Traditional China MSt

Wang Xizhi by Qian Xuan. Credit: Wikimedia Commons

The MSt in Traditional China provides students with an opportunity to develop the skills needed for research on pre-modern and early modern China. It is designed to stand independently as a one-year qualification which can lead on to further study elsewhere, but also to provide the standard training required of graduate students here in Oxford aiming at a thesis degree in pre-modern and early modern Chinese Studies.

On the course you will work closely with certain members of Oxford’s internationally renowned team of specialist researchers from the China Centre, who will help you to tailor your master's degree to suit your needs and interests. The course involves a number of different elements.
The first is the close reading of selected texts which bear on your area of special interest. The selection will be carefully worked out during the first term of the course, and will balance your particular needs with those of other students working in similar areas.

The second is a basic course in Japanese or another specialist language relevant to the research topic, if taught at Oxford. Time is obviously too short to do real justice to this most difficult language, profoundly different from Chinese. So, teaching focuses on the essential need – to bring you to the point at which you can begin to tackle publications by Japanese specialists in your field. Once basic script and grammar have been covered, instruction moves straight on to readings with a Chinese focus. (There is no time to spare for the skills of speaking and listening.) The teacher for the Japanese course will be a native Japanese instructor.

The third element is an introduction to Sinology. This deals with the procedures of chronology, geography, bureaucracy, biography and bibliography in the context of traditional Chinese studies. The aim here is not so much to transmit information as to lead you away from a dependent, passive approach towards a questioning and free-standing research style.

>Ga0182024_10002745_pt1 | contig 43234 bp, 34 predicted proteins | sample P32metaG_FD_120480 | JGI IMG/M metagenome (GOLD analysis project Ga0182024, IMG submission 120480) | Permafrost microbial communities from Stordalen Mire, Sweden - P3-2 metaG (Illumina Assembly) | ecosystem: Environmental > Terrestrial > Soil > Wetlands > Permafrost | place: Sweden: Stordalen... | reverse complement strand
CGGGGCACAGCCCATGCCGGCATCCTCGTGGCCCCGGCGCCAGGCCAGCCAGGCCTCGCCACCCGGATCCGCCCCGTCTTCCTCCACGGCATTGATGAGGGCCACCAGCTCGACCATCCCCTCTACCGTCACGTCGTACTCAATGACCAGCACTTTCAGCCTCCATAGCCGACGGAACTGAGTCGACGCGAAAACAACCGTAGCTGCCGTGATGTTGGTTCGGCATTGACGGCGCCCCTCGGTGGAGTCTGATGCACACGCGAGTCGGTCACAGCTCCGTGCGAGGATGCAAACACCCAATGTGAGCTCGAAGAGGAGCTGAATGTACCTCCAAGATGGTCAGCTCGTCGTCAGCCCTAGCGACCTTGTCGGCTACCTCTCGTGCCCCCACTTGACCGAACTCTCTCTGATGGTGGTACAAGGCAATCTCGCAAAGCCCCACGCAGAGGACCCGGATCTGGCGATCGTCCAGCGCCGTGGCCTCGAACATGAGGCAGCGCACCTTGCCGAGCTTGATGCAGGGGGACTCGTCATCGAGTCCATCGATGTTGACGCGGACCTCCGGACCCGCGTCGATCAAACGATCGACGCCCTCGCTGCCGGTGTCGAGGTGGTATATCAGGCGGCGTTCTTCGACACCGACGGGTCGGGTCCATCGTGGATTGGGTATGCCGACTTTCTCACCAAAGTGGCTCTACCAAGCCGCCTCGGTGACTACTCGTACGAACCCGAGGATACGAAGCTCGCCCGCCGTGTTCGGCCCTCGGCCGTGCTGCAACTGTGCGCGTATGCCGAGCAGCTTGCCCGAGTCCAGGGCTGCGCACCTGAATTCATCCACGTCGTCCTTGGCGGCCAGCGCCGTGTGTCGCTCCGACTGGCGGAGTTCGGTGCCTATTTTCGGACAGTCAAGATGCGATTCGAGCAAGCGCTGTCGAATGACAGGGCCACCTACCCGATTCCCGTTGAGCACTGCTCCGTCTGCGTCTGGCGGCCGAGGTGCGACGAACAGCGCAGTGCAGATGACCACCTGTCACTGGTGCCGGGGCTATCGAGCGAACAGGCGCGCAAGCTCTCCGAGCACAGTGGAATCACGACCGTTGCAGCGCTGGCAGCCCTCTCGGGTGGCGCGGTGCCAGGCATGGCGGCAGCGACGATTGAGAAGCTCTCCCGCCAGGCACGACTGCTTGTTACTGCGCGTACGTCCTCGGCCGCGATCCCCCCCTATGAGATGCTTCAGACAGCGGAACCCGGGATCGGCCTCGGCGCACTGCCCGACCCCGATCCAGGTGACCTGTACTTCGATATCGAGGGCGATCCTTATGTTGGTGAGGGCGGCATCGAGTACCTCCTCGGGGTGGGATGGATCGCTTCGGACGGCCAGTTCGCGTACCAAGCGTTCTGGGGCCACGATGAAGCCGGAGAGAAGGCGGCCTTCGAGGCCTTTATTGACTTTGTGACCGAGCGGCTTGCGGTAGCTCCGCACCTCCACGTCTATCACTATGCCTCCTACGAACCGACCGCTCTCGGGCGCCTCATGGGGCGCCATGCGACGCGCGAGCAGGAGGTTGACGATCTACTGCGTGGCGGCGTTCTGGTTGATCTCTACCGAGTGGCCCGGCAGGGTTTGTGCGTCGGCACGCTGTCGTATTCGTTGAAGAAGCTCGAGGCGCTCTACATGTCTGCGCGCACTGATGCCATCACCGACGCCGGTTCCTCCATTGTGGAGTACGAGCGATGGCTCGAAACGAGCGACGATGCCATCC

The final element is a dissertation. Time is short and length is restricted, but this part of the course will still aim to bring out your powers of exposition and analysis, and you will document your work according to professional academic standards.

The balance between taught courses and self-directed learning is approximately 30/70 and most of the teaching will be on an individual basis or in very small groups.

The MSt in Traditional China is designed to prepare students for doctoral research. The majority of students go on to careers in the academic world, education and in museums. However, there are also students who have found employment in business, the media and diverse other fields.

Assessment

Evaluation of the course normally takes place entirely during the third term, through a combination of examination papers in prepared texts and unprepared translation in Classical Chinese or another approved Asian language, a take-home research exercise, and a dissertation of 15,000 words on an approved topic of your choice, based on primary sources. An oral examination (viva voce) may also be required.

Resources

Most of the lectures and classes for the MSt in Traditional China are organised and conducted at the Dickson Poon University of Oxford China Centre Building. The China Centre, brings together academics drawn from across a range of disciplines, who have in common research and teaching interests related to China. The building has a 100-seat lecture theatre, a 200-seat dining area and a range of conference and seminar facilities. It also has a dedicated library with study carrels and a reading room, which holds books from the KB Chen China Centre Library.

The facilities at the China Centre provide opportunities for interaction with students on a range of China-related degrees as well as lectures and other academic activities. A Classical Chinese reading group meets every week in Full Term. The China Centre also organises its own weekly seminar, at which speakers include visiting international scholars, members of the Oxford academic staff, and graduate students. The talks are given in English or Chinese, and discussions are always critical and lively. Other graduate seminar groups with more specialised focus, for instance modern history or art and archaeology, also meet regularly.

In addition to this, there are a number of other specialist library collections in Oxford that focus on Oriental studies, such as:

The Sackler Library includes the principal library for Egyptology and ancient Near Eastern Studies. The Khalili Research Centre is the University of Oxford's centre for research and teaching in the art and material culture of the Islamic societies of the Middle East and of non-Muslim members and neighbours. Adjacent to the Oriental Institute is the Ashmolean Museum, which houses superb collections.

You will also have access to the University's centrally provided electronic resources, the department's IT Officer and other bibliographic, archive or material sources as appropriate to the research topic. There is a computing room for the use of graduate students in the Oriental Institute, as well as a common room where tea and coffee are available and staff and students can meet.

Sources of funding

Applications recieved for this course by the January deadline will also be considered for funding if applications fulfill the eligibility criteria. Please use the University's fees, funding and scholarship search tool to find what funding you may be eligible for.

The Faculty has a number of scholarships and funding opportunities across a wide range of subjects. Please see here for a list of these opportunities.